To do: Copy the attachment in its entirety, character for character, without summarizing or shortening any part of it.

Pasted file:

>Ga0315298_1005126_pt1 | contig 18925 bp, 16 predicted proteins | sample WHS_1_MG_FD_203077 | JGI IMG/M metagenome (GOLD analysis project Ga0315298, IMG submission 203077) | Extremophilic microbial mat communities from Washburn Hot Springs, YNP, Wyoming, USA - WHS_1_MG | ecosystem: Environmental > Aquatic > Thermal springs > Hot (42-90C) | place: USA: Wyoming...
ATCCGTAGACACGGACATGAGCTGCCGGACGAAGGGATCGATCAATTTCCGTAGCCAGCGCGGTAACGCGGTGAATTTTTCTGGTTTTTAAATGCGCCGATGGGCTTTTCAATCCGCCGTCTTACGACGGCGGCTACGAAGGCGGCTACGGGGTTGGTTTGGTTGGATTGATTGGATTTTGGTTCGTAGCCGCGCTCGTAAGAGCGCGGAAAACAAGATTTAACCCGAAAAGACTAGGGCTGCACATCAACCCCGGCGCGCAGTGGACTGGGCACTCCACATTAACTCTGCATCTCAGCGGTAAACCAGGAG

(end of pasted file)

>Ga0315298_1005126_pt1 | contig 18925 bp, 16 predicted proteins | sample WHS_1_MG_FD_203077 | JGI IMG/M metagenome (GOLD analysis project Ga0315298, IMG submission 203077) | Extremophilic microbial mat communities from Washburn Hot Springs, YNP, Wyoming, USA - WHS_1_MG | ecosystem: Environmental > Aquatic > Thermal springs > Hot (42-90C) | place: USA: Wyoming...
ATCCGTAGACACGGACATGAGCTGCCGGACGAAGGGATCGATCAATTTCCGTAGCCAGCGCGGTAACGCGGTGAATTTTTCTGGTTTTTAAATGCGCCGATGGGCTTTTCAATCCGCCGTCTTACGACGGCGGCTACGAAGGCGGCTACGGGGTTGGTTTGGTTGGATTGATTGGATTTTGGTTCGTAGCCGCGCTCGTAAGAGCGCGGAAAACAAGATTTAACCCGAAAAGACTAGGGCTGCACATCAACCCCGGCGCGCAGTGGACTGGGCACTCCACATTAACTCTGCATCTCAGCGGTAAACCAGGAG